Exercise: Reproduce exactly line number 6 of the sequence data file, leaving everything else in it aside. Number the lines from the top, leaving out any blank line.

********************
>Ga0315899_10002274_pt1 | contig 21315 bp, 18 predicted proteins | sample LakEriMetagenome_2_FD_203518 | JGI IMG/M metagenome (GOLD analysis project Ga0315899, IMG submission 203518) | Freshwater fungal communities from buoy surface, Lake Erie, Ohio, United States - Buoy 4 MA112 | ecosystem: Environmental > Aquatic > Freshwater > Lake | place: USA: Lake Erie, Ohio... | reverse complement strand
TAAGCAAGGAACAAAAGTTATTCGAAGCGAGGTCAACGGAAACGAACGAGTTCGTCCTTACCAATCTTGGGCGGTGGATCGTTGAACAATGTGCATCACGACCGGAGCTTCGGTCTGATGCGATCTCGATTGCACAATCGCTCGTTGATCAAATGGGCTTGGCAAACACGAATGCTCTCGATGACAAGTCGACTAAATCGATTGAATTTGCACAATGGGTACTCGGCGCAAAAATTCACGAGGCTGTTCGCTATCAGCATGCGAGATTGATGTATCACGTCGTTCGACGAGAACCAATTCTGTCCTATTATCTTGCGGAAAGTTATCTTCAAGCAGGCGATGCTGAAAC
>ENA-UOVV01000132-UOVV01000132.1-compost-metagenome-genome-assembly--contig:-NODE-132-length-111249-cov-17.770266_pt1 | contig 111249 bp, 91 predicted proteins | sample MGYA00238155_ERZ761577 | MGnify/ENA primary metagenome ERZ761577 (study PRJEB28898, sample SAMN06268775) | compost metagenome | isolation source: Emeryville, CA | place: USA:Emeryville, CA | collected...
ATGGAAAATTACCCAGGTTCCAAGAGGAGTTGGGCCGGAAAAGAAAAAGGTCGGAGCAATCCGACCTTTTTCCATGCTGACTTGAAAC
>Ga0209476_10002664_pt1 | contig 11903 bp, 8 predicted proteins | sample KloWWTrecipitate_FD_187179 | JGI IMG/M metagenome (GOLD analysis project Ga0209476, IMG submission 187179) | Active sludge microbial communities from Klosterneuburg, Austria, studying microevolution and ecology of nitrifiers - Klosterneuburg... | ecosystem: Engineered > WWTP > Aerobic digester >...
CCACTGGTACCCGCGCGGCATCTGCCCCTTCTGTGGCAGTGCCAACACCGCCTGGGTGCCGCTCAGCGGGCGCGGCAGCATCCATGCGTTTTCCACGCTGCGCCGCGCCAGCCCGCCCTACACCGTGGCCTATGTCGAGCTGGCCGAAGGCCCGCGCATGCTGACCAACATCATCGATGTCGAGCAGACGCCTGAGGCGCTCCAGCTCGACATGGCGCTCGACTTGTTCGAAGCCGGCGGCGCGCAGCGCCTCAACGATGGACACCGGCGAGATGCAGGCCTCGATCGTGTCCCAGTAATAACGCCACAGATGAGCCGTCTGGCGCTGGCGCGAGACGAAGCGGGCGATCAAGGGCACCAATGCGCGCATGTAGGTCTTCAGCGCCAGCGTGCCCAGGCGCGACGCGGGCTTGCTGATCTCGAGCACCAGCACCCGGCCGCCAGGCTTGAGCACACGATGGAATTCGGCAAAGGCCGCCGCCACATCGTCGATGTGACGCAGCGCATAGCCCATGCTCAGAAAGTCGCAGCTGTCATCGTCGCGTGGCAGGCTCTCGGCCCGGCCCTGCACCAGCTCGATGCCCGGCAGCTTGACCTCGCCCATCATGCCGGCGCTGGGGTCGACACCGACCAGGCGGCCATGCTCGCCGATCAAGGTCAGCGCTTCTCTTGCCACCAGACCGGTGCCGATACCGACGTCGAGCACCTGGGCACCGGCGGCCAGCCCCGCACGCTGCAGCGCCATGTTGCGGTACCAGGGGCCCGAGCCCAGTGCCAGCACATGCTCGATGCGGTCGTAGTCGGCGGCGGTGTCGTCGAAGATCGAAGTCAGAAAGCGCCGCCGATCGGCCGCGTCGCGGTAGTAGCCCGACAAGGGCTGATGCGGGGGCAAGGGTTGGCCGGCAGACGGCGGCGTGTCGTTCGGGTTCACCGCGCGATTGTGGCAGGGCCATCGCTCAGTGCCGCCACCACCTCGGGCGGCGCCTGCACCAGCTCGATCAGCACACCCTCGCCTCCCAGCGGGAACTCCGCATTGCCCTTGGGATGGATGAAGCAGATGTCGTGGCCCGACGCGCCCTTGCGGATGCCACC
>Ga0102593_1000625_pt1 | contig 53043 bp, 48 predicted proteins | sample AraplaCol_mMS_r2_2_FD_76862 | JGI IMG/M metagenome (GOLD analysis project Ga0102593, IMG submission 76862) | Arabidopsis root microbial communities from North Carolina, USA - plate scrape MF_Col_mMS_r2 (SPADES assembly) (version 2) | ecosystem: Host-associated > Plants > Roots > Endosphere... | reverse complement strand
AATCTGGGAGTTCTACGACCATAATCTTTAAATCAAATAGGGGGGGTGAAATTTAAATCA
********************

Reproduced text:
CCACTGGTACCCGCGCGGCATCTGCCCCTTCTGTGGCAGTGCCAACACCGCCTGGGTGCCGCTCAGCGGGCGCGGCAGCATCCATGCGTTTTCCACGCTGCGCCGCGCCAGCCCGCCCTACACCGTGGCCTATGTCGAGCTGGCCGAAGGCCCGCGCATGCTGACCAACATCATCGATGTCGAGCAGACGCCTGAGGCGCTCCAGCTCGACATGGCGCTCGACTTGTTCGAAGCCGGCGGCGCGCAGCGCCTCAACGATGGACACCGGCGAGATGCAGGCCTCGATCGTGTCCCAGTAATAACGCCACAGATGAGCCGTCTGGCGCTGGCGCGAGACGAAGCGGGCGATCAAGGGCACCAATGCGCGCATGTAGGTCTTCAGCGCCAGCGTGCCCAGGCGCGACGCGGGCTTGCTGATCTCGAGCACCAGCACCCGGCCGCCAGGCTTGAGCACACGATGGAATTCGGCAAAGGCCGCCGCCACATCGTCGATGTGACGCAGCGCATAGCCCATGCTCAGAAAGTCGCAGCTGTCATCGTCGCGTGGCAGGCTCTCGGCCCGGCCCTGCACCAGCTCGATGCCCGGCAGCTTGACCTCGCCCATCATGCCGGCGCTGGGGTCGACACCGACCAGGCGGCCATGCTCGCCGATCAAGGTCAGCGCTTCTCTTGCCACCAGACCGGTGCCGATACCGACGTCGAGCACCTGGGCACCGGCGGCCAGCCCCGCACGCTGCAGCGCCATGTTGCGGTACCAGGGGCCCGAGCCCAGTGCCAGCACATGCTCGATGCGGTCGTAGTCGGCGGCGGTGTCGTCGAAGATCGAAGTCAGAAAGCGCCGCCGATCGGCCGCGTCGCGGTAGTAGCCCGACAAGGGCTGATGCGGGGGCAAGGGTTGGCCGGCAGACGGCGGCGTGTCGTTCGGGTTCACCGCGCGATTGTGGCAGGGCCATCGCTCAGTGCCGCCACCACCTCGGGCGGCGCCTGCACCAGCTCGATCAGCACACCCTCGCCTCCCAGCGGGAACTCCGCATTGCCCTTGGGATGGATGAAGCAGATGTCGTGGCCCGACGCGCCCTTGCGGATGCCACC